So this temporary closure is just a little blip on the radar and, as of right now, there are no plans to really change anything? We reopen tonight at 5 p.m. The only change that's been made is the bathrooms have been painted. The menu's the same, the prices are the same. There is no huge change on the horizon. I am 58 years old, I'm under pressure from the landlord to do things like upgrade, raise prices, sort of make it fancier. If that should happen, it's going to happen over time and not right now. There's been enough confusion and sort of false media over the past week. I want people to come back and find the same old Great Jones Cafe that they've always loved.

To that point, a few months ago your former GM Bill Judkins said to some people that he was pushed out, namely over a differing opinion about the direction of the Cafe. Is that a fair characterization of what the situation was several months ago and what happened with Bill? I reluctantly let Bill go in March in part because of...I love Bill. He's my friend, he came to visit me in the hospital, we stayed friends I think even through it. Nobody likes being fired, I don't like firing people.

I'm hesitant to get into details, but we were drifting deeper and deeper into debt and Bill saw no possible remedy for the situation. I own the place. Any debt that accrues—to the landlord, to the water company, to the state—is my debt. I couldn't see it going on ad infinitum where we'd be forced to close. Therefore, I let him go and stepped in as captain of the ship to try to prevent it from sinking.

As I said before, nobody's happy in a situation like that. I've known Bill for many years, he had the loyalty of many employees. It was a tumultuous turn of events but one that I believed could not be avoided.

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(Yelp)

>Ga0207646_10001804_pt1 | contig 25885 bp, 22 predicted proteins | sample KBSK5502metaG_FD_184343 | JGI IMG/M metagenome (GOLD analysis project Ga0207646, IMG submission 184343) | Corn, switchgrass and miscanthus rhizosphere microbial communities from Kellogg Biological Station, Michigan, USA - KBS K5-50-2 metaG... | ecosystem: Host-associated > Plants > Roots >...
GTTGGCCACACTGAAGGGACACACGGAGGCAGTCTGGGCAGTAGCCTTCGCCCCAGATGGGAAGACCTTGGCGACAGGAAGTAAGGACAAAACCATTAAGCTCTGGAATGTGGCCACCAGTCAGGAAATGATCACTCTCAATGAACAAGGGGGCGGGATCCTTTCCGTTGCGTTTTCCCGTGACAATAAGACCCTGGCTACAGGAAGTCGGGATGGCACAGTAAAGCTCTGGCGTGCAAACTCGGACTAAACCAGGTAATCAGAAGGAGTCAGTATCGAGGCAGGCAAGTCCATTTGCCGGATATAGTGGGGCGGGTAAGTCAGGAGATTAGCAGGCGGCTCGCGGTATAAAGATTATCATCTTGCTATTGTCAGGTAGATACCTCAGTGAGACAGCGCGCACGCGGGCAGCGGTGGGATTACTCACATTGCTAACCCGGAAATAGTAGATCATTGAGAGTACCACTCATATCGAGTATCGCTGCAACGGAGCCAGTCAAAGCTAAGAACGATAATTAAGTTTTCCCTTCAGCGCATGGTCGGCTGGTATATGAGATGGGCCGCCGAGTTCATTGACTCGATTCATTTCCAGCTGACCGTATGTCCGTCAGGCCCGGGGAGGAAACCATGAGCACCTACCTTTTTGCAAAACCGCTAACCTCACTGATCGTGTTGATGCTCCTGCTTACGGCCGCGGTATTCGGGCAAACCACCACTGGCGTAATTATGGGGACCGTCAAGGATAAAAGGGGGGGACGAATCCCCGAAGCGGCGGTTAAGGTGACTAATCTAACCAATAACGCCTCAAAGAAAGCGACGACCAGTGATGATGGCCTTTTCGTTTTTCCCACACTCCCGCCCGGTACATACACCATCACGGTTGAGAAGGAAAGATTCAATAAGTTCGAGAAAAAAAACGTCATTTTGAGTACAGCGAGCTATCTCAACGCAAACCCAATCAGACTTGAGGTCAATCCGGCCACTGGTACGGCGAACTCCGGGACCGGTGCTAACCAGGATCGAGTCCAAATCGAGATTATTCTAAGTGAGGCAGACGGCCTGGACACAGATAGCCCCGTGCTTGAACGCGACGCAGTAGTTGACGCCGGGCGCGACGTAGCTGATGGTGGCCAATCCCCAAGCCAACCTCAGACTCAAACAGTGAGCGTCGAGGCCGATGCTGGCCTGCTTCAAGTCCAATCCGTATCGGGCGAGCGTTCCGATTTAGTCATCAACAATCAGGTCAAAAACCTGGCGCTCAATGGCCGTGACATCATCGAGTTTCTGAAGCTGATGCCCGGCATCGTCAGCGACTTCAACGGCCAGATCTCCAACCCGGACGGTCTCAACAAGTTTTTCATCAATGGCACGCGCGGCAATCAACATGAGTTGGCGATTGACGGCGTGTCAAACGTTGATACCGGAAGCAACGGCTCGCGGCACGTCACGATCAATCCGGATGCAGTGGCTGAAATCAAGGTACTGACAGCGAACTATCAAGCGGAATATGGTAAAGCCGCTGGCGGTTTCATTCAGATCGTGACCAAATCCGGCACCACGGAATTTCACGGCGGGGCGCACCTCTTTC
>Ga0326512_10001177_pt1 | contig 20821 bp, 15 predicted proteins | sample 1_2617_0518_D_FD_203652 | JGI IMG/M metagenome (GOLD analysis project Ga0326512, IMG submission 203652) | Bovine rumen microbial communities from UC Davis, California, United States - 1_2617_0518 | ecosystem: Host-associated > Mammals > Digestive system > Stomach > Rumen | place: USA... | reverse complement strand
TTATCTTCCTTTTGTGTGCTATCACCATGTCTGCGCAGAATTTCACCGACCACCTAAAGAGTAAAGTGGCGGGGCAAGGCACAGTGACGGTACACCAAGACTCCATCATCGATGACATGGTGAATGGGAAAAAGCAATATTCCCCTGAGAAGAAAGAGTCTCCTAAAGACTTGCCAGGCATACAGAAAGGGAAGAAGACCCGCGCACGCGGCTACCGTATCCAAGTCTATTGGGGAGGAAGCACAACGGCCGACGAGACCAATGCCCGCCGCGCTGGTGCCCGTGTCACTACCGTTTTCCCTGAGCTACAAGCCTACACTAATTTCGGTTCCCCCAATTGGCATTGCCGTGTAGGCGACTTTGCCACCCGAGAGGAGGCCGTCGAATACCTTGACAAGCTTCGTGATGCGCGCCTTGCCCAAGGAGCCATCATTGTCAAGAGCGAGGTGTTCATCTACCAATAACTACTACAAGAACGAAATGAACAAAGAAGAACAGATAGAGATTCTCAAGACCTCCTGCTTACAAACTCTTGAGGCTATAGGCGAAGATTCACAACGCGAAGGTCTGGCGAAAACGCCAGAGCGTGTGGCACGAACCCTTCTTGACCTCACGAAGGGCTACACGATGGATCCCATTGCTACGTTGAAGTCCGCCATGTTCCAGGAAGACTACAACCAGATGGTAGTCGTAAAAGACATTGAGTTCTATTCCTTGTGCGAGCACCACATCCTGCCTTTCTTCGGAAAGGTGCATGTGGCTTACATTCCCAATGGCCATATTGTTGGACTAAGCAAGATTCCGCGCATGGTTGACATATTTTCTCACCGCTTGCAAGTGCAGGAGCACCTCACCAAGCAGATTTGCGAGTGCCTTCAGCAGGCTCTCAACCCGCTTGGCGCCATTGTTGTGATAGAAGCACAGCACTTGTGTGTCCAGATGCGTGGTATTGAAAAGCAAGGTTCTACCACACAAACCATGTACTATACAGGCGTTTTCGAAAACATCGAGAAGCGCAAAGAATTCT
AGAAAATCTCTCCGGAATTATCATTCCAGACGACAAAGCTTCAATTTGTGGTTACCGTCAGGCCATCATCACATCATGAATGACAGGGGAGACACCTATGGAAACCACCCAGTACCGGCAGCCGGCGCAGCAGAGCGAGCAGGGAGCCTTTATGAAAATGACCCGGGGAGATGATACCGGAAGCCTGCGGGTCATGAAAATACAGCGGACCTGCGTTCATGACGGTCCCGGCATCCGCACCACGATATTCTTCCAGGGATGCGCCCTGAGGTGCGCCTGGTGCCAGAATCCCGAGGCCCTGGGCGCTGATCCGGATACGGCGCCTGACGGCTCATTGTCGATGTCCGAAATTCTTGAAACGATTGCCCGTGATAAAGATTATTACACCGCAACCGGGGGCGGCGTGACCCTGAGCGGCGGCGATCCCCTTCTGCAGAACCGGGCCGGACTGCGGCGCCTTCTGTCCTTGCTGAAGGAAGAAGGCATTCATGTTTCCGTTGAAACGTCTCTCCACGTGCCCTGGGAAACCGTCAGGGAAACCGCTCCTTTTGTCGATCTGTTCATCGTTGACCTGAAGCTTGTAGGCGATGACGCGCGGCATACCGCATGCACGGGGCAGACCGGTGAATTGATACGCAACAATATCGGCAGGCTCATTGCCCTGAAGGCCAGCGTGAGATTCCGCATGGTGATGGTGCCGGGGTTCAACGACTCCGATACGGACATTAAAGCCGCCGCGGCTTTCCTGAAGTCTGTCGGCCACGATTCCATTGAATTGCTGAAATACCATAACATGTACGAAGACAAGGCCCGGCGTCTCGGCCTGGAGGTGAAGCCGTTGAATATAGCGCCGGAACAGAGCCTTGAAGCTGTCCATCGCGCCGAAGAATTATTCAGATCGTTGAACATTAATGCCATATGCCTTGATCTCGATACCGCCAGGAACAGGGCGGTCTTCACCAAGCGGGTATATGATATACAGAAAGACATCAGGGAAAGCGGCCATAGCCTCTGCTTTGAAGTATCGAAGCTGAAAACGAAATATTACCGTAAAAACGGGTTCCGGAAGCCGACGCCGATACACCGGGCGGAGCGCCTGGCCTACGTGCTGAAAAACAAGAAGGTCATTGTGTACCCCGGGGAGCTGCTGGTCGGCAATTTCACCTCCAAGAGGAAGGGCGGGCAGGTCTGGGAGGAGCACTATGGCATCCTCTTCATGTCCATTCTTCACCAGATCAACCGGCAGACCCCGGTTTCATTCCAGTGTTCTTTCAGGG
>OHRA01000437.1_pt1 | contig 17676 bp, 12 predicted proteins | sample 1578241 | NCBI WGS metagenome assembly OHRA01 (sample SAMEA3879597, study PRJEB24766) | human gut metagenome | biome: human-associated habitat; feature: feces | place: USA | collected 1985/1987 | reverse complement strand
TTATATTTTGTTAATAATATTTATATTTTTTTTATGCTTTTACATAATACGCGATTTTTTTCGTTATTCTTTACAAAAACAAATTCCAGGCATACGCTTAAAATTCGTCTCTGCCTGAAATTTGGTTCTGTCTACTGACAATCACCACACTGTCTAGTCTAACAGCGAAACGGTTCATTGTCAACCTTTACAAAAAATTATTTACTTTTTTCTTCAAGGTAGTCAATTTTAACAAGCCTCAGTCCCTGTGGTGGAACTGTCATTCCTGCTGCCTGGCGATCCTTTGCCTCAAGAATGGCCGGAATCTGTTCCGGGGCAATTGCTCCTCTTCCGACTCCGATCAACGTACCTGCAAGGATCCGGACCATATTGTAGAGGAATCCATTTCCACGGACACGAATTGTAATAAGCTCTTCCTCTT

Do you have a lot longer on your lease and would you say that your standing, in terms of the physical space, is safe for now or at least the foreseeable future? We have some time left on the lease, not a lot of time. We've always been on a relatively short lease, I don't know why. This landlord, and the previous landlord, it's always been three to five year leases. I'd rather not get into the exact details, however, despite the fact that I owe the landlord some back rent—I'll be up front about that—he has told me that he wants us to stay as long as possible. There are no indications from him that he wants us out; quite to the contrary. We have a good relationship, he's a good guy. I don't foresee any trouble on that front.

Seems unique to landlords in the area. The neighborhood is often looked at as a disappearing neighborhood. How does it feel to have your business held up as the last of a dying breed and characterized in that way? As I said before, we're under pressure to upgrade, to raise prices, make it fancier and everything else like other places in NoHo. But how does it feel? I think when I saw pictures and heard about what happened last Wednesday night, when people feared it was the last night...I think that perhaps there's something to being kind of a bit of a Southern roadhouse in the middle of fancy NoHo. If and when we do make subtle changes over the coming months and years it's going to be with that strongly in mind. I'm not planning on turning into some five star, $100 a plate French restaurant. It's just not going to happen.